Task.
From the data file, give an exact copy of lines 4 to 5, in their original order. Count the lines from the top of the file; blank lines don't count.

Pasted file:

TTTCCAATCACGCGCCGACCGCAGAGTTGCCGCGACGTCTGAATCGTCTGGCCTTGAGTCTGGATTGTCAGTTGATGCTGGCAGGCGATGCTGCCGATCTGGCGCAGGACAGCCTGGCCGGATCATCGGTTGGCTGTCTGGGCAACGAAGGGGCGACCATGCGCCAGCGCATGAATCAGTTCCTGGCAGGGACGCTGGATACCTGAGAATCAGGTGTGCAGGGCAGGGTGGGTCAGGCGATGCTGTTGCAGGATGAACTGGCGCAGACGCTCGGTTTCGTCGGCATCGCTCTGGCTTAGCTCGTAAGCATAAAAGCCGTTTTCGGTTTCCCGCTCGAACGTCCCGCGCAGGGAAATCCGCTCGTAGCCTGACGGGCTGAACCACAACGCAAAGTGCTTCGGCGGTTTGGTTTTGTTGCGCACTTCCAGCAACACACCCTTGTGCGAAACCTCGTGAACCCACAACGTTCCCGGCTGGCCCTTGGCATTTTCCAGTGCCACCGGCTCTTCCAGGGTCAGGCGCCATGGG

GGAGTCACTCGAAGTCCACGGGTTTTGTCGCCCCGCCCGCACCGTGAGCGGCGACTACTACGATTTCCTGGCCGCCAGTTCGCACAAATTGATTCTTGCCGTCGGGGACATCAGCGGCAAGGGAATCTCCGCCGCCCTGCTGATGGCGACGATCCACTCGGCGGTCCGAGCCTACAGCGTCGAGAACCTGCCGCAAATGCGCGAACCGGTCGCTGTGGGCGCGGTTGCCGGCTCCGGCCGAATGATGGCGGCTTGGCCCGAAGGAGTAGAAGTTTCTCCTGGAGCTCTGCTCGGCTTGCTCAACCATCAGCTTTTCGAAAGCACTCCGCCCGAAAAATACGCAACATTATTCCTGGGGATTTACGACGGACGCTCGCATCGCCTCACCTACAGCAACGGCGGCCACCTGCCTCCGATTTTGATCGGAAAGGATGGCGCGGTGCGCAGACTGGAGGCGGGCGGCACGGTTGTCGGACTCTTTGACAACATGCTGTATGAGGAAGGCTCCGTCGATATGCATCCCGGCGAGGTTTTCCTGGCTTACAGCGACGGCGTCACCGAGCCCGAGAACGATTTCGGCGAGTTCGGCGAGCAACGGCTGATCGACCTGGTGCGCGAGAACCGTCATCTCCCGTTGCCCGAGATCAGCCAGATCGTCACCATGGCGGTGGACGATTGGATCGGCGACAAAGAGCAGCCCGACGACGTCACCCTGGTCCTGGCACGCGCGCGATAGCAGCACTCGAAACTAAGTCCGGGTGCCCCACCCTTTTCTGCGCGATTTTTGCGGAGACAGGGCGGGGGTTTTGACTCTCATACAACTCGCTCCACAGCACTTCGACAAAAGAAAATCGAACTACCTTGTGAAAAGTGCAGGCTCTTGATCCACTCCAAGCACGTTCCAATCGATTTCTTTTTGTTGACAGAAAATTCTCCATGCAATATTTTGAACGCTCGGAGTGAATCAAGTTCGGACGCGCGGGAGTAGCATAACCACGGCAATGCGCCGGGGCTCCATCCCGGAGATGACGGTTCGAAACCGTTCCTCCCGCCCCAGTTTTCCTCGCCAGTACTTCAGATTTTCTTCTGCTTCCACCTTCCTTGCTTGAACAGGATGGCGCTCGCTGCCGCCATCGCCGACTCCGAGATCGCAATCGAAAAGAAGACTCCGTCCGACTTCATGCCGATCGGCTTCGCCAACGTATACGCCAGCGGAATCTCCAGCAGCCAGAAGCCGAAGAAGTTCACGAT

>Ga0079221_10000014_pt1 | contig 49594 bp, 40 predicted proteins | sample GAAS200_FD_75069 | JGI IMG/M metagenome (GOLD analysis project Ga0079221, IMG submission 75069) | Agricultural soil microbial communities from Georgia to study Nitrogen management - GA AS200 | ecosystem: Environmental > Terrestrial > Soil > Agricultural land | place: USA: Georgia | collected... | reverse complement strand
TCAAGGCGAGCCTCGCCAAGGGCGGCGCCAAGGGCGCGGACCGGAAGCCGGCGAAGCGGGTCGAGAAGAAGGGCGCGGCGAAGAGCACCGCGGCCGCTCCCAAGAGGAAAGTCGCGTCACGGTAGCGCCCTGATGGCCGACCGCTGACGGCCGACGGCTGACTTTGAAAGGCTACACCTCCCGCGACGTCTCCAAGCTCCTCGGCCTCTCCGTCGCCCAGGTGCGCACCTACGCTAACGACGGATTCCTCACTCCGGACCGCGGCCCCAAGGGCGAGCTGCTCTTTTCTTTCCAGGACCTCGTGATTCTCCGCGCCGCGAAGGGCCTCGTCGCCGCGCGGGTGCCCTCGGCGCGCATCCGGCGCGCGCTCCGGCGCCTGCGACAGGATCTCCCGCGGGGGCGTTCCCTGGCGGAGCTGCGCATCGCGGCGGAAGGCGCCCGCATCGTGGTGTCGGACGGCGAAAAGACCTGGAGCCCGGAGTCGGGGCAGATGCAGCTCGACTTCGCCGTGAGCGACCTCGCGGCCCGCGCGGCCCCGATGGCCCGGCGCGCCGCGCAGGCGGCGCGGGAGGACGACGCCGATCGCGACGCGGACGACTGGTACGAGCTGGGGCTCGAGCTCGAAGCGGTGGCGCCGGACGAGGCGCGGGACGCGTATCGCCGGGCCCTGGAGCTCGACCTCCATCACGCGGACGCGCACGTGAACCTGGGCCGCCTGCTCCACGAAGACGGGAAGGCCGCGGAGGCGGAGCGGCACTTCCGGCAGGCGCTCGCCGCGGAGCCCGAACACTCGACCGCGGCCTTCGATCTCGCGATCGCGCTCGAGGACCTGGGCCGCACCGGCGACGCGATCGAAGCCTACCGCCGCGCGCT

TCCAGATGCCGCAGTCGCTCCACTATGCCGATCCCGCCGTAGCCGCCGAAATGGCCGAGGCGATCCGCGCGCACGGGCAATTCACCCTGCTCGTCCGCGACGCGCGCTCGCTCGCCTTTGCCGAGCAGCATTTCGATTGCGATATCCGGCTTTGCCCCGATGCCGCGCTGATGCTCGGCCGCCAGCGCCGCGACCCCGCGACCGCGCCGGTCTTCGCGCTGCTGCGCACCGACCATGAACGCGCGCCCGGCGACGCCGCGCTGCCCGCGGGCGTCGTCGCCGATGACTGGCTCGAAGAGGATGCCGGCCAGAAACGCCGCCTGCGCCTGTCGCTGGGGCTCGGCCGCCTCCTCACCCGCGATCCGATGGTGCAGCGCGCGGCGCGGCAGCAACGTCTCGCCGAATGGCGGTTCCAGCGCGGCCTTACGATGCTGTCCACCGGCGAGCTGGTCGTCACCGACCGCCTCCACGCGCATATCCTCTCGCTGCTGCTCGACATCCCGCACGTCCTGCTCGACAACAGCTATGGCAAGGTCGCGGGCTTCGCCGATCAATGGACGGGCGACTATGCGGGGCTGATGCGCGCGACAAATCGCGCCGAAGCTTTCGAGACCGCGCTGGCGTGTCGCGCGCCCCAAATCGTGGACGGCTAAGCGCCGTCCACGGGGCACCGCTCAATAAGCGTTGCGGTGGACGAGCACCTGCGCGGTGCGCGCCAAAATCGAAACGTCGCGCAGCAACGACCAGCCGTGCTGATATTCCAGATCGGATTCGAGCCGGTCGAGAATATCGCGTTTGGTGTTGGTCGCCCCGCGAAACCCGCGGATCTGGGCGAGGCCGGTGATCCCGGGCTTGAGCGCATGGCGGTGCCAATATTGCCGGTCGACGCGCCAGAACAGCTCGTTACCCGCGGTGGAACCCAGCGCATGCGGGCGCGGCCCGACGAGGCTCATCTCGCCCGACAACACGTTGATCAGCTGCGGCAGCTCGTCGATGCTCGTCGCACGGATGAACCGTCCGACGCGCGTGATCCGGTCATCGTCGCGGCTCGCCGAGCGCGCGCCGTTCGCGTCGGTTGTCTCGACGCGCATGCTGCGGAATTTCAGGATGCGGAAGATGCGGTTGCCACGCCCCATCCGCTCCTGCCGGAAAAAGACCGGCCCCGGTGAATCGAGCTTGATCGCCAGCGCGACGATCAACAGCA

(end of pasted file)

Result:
TCAAGGCGAGCCTCGCCAAGGGCGGCGCCAAGGGCGCGGACCGGAAGCCGGCGAAGCGGGTCGAGAAGAAGGGCGCGGCGAAGAGCACCGCGGCCGCTCCCAAGAGGAAAGTCGCGTCACGGTAGCGCCCTGATGGCCGACCGCTGACGGCCGACGGCTGACTTTGAAAGGCTACACCTCCCGCGACGTCTCCAAGCTCCTCGGCCTCTCCGTCGCCCAGGTGCGCACCTACGCTAACGACGGATTCCTCACTCCGGACCGCGGCCCCAAGGGCGAGCTGCTCTTTTCTTTCCAGGACCTCGTGATTCTCCGCGCCGCGAAGGGCCTCGTCGCCGCGCGGGTGCCCTCGGCGCGCATCCGGCGCGCGCTCCGGCGCCTGCGACAGGATCTCCCGCGGGGGCGTTCCCTGGCGGAGCTGCGCATCGCGGCGGAAGGCGCCCGCATCGTGGTGTCGGACGGCGAAAAGACCTGGAGCCCGGAGTCGGGGCAGATGCAGCTCGACTTCGCCGTGAGCGACCTCGCGGCCCGCGCGGCCCCGATGGCCCGGCGCGCCGCGCAGGCGGCGCGGGAGGACGACGCCGATCGCGACGCGGACGACTGGTACGAGCTGGGGCTCGAGCTCGAAGCGGTGGCGCCGGACGAGGCGCGGGACGCGTATCGCCGGGCCCTGGAGCTCGACCTCCATCACGCGGACGCGCACGTGAACCTGGGCCGCCTGCTCCACGAAGACGGGAAGGCCGCGGAGGCGGAGCGGCACTTCCGGCAGGCGCTCGCCGCGGAGCCCGAACACTCGACCGCGGCCTTCGATCTCGCGATCGCGCTCGAGGACCTGGGCCGCACCGGCGACGCGATCGAAGCCTACCGCCGCGCGCT

TCCAGATGCCGCAGTCGCTCCACTATGCCGATCCCGCCGTAGCCGCCGAAATGGCCGAGGCGATCCGCGCGCACGGGCAATTCACCCTGCTCGTCCGCGACGCGCGCTCGCTCGCCTTTGCCGAGCAGCATTTCGATTGCGATATCCGGCTTTGCCCCGATGCCGCGCTGATGCTCGGCCGCCAGCGCCGCGACCCCGCGACCGCGCCGGTCTTCGCGCTGCTGCGCACCGACCATGAACGCGCGCCCGGCGACGCCGCGCTGCCCGCGGGCGTCGTCGCCGATGACTGGCTCGAAGAGGATGCCGGCCAGAAACGCCGCCTGCGCCTGTCGCTGGGGCTCGGCCGCCTCCTCACCCGCGATCCGATGGTGCAGCGCGCGGCGCGGCAGCAACGTCTCGCCGAATGGCGGTTCCAGCGCGGCCTTACGATGCTGTCCACCGGCGAGCTGGTCGTCACCGACCGCCTCCACGCGCATATCCTCTCGCTGCTGCTCGACATCCCGCACGTCCTGCTCGACAACAGCTATGGCAAGGTCGCGGGCTTCGCCGATCAATGGACGGGCGACTATGCGGGGCTGATGCGCGCGACAAATCGCGCCGAAGCTTTCGAGACCGCGCTGGCGTGTCGCGCGCCCCAAATCGTGGACGGCTAAGCGCCGTCCACGGGGCACCGCTCAATAAGCGTTGCGGTGGACGAGCACCTGCGCGGTGCGCGCCAAAATCGAAACGTCGCGCAGCAACGACCAGCCGTGCTGATATTCCAGATCGGATTCGAGCCGGTCGAGAATATCGCGTTTGGTGTTGGTCGCCCCGCGAAACCCGCGGATCTGGGCGAGGCCGGTGATCCCGGGCTTGAGCGCATGGCGGTGCCAATATTGCCGGTCGACGCGCCAGAACAGCTCGTTACCCGCGGTGGAACCCAGCGCATGCGGGCGCGGCCCGACGAGGCTCATCTCGCCCGACAACACGTTGATCAGCTGCGGCAGCTCGTCGATGCTCGTCGCACGGATGAACCGTCCGACGCGCGTGATCCGGTCATCGTCGCGGCTCGCCGAGCGCGCGCCGTTCGCGTCGGTTGTCTCGACGCGCATGCTGCGGAATTTCAGGATGCGGAAGATGCGGTTGCCACGCCCCATCCGCTCCTGCCGGAAAAAGACCGGCCCCGGTGAATCGAGCTTGATCGCCAGCGCGACGATCAACAGCA